Does conservation work? Using the IUCN Red List to evaluate groups’ performance

A recent study published in the journal Biological Conservation demonstrates a new way to evaluate a conservation organization’s work in preventing extinctions by using the IUCN Red List Index (RLI) as a performance indicator.

This study was led by Richard Young, head of conservation science at Durrell Wildlife Conservation Trust, and it examined Durrell’s own work as a case study. Durrell is a U.K.-based international non-profit organization that conducts long-term conservation programs to save species from extinction.

The RLI is calculated from data in the IUCN Red List of Threatened Species, widely considered the most authoritative and objective database on the status of species.

In the Red List of Threatened Species, species are assessed against criteria for geographic range and population size, structure, and trends. They are then assigned to categories of extinction risk: Least Concern, Near Threatened, Vulnerable, Endangered, Critically Endangered, Extinct in the Wild, and Extinct.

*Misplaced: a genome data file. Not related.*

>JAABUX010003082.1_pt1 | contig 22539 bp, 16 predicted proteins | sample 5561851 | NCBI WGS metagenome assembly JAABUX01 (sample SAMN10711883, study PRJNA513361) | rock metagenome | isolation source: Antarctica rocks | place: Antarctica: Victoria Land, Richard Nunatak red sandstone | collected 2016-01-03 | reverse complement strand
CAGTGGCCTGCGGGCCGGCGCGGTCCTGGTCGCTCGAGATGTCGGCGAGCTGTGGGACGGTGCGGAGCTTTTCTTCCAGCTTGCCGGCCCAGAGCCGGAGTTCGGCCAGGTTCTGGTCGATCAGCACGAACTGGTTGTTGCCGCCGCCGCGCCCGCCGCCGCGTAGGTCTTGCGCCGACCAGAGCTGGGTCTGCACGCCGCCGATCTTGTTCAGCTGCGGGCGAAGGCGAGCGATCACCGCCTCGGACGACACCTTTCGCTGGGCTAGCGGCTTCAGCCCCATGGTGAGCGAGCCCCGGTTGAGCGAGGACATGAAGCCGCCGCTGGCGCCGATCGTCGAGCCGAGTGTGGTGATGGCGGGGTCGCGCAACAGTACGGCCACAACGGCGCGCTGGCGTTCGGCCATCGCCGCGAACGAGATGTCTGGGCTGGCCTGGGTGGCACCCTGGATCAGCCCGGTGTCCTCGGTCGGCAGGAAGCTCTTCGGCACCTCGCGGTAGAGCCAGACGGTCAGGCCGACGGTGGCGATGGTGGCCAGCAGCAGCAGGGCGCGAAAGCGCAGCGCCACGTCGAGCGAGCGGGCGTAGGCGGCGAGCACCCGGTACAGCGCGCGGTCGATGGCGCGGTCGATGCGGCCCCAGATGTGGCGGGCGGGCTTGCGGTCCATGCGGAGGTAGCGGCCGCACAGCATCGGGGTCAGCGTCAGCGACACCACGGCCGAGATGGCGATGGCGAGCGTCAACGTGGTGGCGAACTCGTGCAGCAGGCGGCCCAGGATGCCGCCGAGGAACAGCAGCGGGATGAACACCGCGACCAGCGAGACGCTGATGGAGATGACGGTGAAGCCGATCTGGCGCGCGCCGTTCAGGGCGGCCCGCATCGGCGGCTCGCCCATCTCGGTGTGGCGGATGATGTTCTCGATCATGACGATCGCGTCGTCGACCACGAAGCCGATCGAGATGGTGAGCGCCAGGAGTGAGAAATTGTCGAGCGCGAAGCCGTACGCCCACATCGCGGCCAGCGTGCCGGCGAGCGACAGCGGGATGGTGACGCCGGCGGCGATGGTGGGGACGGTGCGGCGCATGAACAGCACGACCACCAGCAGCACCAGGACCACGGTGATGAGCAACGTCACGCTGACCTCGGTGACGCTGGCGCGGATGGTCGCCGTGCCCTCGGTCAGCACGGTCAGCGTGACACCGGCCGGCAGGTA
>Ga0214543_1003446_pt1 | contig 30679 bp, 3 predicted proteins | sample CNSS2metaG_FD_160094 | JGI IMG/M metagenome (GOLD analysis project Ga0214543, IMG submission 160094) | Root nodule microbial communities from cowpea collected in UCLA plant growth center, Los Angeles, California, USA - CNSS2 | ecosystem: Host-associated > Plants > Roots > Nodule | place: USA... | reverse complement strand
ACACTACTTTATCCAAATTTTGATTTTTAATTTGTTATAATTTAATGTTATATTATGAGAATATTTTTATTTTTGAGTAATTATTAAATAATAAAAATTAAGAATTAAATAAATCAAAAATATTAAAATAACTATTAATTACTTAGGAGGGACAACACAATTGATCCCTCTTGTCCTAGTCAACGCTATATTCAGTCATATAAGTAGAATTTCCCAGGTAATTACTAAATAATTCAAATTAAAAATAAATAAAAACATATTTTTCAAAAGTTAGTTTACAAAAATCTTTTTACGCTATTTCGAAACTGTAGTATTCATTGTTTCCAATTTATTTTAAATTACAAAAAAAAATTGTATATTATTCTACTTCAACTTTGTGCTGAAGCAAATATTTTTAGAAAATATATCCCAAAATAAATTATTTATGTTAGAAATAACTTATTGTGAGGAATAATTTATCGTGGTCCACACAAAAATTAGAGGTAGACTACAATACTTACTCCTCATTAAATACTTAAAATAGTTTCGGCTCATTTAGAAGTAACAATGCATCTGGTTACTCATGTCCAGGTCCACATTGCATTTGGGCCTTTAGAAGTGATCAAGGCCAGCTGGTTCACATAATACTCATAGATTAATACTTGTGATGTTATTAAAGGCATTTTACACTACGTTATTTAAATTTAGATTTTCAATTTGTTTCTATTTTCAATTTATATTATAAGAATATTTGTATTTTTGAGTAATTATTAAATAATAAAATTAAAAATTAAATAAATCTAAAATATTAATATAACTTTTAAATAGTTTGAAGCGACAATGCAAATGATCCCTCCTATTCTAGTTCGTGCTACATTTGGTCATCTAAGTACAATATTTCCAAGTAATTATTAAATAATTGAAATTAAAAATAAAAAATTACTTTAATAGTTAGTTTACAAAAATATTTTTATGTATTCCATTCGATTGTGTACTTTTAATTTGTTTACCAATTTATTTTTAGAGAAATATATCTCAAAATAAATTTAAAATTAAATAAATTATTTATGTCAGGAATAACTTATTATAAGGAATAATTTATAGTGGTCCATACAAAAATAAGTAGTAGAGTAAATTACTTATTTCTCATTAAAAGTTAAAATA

In their study, Young and his co-authors examined the fate of 17 species — one amphibian, seven mammals, and nine birds — that Durrell has worked to conserve in five countries. Durrell’s conservation interventions included habitat protection, management, or restoration; invasive alien species management; anti-poaching patrols; reintroduction to the wild; supplemental feeding of target species; nest site management; disease management; collection of eggs or young and captive rearing prior to release into the wild; and captive breeding programs.

One of Biodiversity services is Biodiversity and Ecosystem conservation, planning and management. Learn more about it here.

Learn more about this news here or read the full paper at:

Young, R.P., Hudson, M.A., Terry, A.M.R., Jones, C.G., Lewsi, R.E., Tatayah, V., Zuël, N. & Butchart, S.H.M. (2014). Accounting for conservation: Using the IUCN Red List Index to evaluate the impact of a conservation organization. Biological Conservation. 180: 84–96. Article published by Rebecca Kessler on September 9, 2015.


Carlos Litulo

Biodiversity Technician